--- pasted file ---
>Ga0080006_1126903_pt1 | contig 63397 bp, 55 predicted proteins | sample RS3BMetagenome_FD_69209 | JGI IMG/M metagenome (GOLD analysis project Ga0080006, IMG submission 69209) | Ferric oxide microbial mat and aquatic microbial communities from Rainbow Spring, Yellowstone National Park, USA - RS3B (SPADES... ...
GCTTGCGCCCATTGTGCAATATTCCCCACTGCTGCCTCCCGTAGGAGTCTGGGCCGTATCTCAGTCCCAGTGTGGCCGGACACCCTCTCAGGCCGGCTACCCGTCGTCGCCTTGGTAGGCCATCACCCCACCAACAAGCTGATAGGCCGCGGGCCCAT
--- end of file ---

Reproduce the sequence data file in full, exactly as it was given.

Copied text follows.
>Ga0080006_1126903_pt1 | contig 63397 bp, 55 predicted proteins | sample RS3BMetagenome_FD_69209 | JGI IMG/M metagenome (GOLD analysis project Ga0080006, IMG submission 69209) | Ferric oxide microbial mat and aquatic microbial communities from Rainbow Spring, Yellowstone National Park, USA - RS3B (SPADES... ...
GCTTGCGCCCATTGTGCAATATTCCCCACTGCTGCCTCCCGTAGGAGTCTGGGCCGTATCTCAGTCCCAGTGTGGCCGGACACCCTCTCAGGCCGGCTACCCGTCGTCGCCTTGGTAGGCCATCACCCCACCAACAAGCTGATAGGCCGCGGGCCCAT